Biological Systems Engineering


Effects of triclosan in breast milk on the infant fecal microbiome

Candace S. Bever, University of California, Davis & Foodborne Toxin Detection and Prevention Research Unit
Amy A. Rand, University of California, Davis & Carleton University, Ontario
Malin Nording, University of California Davis & Umeå University
Diana Taft, University of California Davis
Karen M. Kalanetra, University of California Davis
David Mills, University of California, Davis
Melissa A. Breck, University of California, Davis
Jennifer T. Smilowitz, University of California, Davis
J. Bruce German, University of California, Davis

Document Type Article

U.S. government works are not subject to copyright.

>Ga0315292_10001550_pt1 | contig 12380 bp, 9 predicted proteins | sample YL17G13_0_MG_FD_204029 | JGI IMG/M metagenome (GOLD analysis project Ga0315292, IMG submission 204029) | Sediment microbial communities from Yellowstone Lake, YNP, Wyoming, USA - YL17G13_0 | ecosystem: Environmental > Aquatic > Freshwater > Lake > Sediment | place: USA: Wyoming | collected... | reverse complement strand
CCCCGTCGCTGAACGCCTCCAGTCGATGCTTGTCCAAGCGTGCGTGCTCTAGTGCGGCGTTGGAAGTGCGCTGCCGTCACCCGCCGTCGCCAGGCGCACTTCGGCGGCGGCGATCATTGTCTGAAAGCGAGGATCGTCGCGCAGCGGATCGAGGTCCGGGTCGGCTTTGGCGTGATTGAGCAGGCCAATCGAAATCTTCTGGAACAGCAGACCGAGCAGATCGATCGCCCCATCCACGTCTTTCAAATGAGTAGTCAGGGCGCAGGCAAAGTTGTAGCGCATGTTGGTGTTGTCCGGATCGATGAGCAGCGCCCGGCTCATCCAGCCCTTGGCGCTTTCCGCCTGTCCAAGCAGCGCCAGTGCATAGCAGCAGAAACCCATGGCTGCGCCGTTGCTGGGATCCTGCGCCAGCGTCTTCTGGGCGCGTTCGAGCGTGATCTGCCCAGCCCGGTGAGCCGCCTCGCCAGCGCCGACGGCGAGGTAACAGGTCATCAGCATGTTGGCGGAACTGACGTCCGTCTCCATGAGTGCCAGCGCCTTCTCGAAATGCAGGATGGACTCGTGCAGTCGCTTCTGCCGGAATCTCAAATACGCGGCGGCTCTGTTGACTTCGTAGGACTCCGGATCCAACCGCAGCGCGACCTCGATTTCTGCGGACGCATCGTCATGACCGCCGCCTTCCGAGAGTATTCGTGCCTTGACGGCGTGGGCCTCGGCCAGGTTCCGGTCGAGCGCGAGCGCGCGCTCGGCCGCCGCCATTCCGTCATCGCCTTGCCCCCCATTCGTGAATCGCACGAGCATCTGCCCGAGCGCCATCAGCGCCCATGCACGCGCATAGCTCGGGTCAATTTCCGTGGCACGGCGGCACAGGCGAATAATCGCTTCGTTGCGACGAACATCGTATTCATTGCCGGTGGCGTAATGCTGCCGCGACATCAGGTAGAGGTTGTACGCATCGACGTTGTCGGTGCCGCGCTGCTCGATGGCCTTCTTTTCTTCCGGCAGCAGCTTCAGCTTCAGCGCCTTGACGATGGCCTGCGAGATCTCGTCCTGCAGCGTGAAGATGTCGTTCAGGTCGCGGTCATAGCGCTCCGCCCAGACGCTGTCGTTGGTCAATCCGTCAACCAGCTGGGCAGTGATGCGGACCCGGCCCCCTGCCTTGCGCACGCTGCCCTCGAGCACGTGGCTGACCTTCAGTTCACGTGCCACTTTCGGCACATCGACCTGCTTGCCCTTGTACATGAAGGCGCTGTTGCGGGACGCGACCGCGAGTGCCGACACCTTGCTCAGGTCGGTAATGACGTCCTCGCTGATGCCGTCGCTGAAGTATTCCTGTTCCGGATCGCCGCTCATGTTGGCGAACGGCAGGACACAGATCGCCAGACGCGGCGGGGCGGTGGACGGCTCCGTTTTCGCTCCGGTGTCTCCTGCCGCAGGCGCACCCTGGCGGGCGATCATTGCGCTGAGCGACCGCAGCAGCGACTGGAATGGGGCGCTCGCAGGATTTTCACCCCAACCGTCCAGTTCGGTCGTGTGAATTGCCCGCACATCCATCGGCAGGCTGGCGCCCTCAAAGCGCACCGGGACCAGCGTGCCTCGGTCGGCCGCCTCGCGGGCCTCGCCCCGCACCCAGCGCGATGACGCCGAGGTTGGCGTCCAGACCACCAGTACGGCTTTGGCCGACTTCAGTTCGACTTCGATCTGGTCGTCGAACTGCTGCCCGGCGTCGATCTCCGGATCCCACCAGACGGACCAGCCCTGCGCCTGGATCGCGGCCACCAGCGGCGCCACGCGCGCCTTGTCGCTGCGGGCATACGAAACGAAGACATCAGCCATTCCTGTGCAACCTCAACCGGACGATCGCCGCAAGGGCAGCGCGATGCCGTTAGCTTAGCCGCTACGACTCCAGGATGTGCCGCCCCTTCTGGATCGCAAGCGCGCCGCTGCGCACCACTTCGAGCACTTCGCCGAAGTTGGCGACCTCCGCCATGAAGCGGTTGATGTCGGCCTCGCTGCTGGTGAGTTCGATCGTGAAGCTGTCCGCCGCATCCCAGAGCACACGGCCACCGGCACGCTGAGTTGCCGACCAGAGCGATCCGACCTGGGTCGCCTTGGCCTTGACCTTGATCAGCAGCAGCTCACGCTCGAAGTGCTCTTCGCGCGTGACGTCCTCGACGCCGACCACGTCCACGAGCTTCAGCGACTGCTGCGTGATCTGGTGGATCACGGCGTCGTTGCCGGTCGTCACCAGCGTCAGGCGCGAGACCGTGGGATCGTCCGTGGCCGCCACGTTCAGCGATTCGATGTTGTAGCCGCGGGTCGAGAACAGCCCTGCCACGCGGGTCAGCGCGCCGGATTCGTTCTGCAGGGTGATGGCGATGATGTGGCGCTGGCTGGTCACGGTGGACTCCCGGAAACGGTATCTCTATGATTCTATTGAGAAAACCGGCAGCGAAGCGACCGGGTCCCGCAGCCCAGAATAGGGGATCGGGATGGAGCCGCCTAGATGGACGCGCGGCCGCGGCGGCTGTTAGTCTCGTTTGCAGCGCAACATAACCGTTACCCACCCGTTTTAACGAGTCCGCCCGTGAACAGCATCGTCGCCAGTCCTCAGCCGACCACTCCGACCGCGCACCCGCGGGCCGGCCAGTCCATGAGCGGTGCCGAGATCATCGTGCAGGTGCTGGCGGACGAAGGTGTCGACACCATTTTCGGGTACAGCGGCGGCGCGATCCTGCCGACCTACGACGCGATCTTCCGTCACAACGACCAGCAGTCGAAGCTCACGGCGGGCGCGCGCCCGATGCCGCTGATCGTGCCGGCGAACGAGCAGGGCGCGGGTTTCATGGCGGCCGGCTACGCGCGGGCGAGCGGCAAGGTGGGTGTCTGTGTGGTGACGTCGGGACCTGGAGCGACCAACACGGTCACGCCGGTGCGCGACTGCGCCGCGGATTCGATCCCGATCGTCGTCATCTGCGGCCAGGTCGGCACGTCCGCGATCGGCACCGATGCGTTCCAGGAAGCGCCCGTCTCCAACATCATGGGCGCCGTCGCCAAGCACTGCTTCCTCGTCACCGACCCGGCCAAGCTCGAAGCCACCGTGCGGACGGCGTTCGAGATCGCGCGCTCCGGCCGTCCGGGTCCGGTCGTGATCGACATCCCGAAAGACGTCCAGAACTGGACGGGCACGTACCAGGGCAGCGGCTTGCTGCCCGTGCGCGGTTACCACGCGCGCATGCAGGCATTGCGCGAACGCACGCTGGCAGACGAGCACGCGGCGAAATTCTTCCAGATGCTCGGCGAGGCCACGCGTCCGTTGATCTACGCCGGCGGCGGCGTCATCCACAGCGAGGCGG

Triclosan is frequently used for its antimicrobial properties and has been detected in human serum, urine, and breast milk. Animal and molecular studies have shown that triclosan exerts a wide range of adverse health effects at both high (ppm) and low (ppb) concentrations. Since triclosan is of growing concern to human and environmental health, there is a need to improve extraction procedures and to study additional effects from triclosan exposure. In this study, we have improved triclosan extraction from breast milk by using salt (MgSO4) to reduce emulsion formation and increase water polarity and water (~80%) to enhance the overall extraction efficiency (~3.5 fold). This extraction method was applied to breast milk samples collected from donors who i) recorded their use of triclosan-containing personal care products and ii) provided matching infant stool samples. Of the participants who had detectable amounts of triclosan in their breast milk, nine (75%) of them reported daily use of triclosan-containing personal care products. Levels of triclosan in breast milk were compared to the donor's infant's fecal microbiome. We found that the bacterial diversity in the fecal microbiome of the infants exposed to breast milk with detectable triclosan levels differed compared to their peers exposed to milk containing non-detectable amounts. This finding implies that exogenous chemicals are impacting microbiome diversity.